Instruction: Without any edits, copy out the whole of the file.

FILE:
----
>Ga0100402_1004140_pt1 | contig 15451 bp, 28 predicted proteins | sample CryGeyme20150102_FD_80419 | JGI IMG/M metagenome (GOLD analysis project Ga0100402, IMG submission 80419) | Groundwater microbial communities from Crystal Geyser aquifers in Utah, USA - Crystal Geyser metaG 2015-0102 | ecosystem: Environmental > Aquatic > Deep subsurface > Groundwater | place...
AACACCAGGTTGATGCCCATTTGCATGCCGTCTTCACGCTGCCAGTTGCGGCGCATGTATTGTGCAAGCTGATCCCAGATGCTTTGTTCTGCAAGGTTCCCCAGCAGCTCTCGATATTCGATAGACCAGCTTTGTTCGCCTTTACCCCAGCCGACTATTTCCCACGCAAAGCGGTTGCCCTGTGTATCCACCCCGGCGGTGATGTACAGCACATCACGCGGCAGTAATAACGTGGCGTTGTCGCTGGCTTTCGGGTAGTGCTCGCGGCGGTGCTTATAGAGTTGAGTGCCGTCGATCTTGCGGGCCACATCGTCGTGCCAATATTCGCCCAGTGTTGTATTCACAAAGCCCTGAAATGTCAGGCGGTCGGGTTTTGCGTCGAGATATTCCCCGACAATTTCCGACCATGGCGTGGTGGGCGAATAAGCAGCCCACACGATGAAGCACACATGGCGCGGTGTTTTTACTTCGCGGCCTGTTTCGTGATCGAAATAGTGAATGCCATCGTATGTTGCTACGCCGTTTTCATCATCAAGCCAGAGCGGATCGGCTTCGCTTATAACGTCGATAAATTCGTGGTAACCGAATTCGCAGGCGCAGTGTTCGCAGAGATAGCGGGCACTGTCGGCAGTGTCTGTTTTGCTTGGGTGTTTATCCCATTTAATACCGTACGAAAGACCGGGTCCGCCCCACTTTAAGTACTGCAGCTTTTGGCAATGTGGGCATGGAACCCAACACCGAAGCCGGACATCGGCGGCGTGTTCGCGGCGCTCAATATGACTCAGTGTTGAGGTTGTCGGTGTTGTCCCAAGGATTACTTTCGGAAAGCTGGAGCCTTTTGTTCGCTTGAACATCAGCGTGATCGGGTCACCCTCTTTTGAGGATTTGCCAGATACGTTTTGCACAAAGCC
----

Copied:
>Ga0100402_1004140_pt1 | contig 15451 bp, 28 predicted proteins | sample CryGeyme20150102_FD_80419 | JGI IMG/M metagenome (GOLD analysis project Ga0100402, IMG submission 80419) | Groundwater microbial communities from Crystal Geyser aquifers in Utah, USA - Crystal Geyser metaG 2015-0102 | ecosystem: Environmental > Aquatic > Deep subsurface > Groundwater | place...
AACACCAGGTTGATGCCCATTTGCATGCCGTCTTCACGCTGCCAGTTGCGGCGCATGTATTGTGCAAGCTGATCCCAGATGCTTTGTTCTGCAAGGTTCCCCAGCAGCTCTCGATATTCGATAGACCAGCTTTGTTCGCCTTTACCCCAGCCGACTATTTCCCACGCAAAGCGGTTGCCCTGTGTATCCACCCCGGCGGTGATGTACAGCACATCACGCGGCAGTAATAACGTGGCGTTGTCGCTGGCTTTCGGGTAGTGCTCGCGGCGGTGCTTATAGAGTTGAGTGCCGTCGATCTTGCGGGCCACATCGTCGTGCCAATATTCGCCCAGTGTTGTATTCACAAAGCCCTGAAATGTCAGGCGGTCGGGTTTTGCGTCGAGATATTCCCCGACAATTTCCGACCATGGCGTGGTGGGCGAATAAGCAGCCCACACGATGAAGCACACATGGCGCGGTGTTTTTACTTCGCGGCCTGTTTCGTGATCGAAATAGTGAATGCCATCGTATGTTGCTACGCCGTTTTCATCATCAAGCCAGAGCGGATCGGCTTCGCTTATAACGTCGATAAATTCGTGGTAACCGAATTCGCAGGCGCAGTGTTCGCAGAGATAGCGGGCACTGTCGGCAGTGTCTGTTTTGCTTGGGTGTTTATCCCATTTAATACCGTACGAAAGACCGGGTCCGCCCCACTTTAAGTACTGCAGCTTTTGGCAATGTGGGCATGGAACCCAACACCGAAGCCGGACATCGGCGGCGTGTTCGCGGCGCTCAATATGACTCAGTGTTGAGGTTGTCGGTGTTGTCCCAAGGATTACTTTCGGAAAGCTGGAGCCTTTTGTTCGCTTGAACATCAGCGTGATCGGGTCACCCTCTTTTGAGGATTTGCCAGATACGTTTTGCACAAAGCC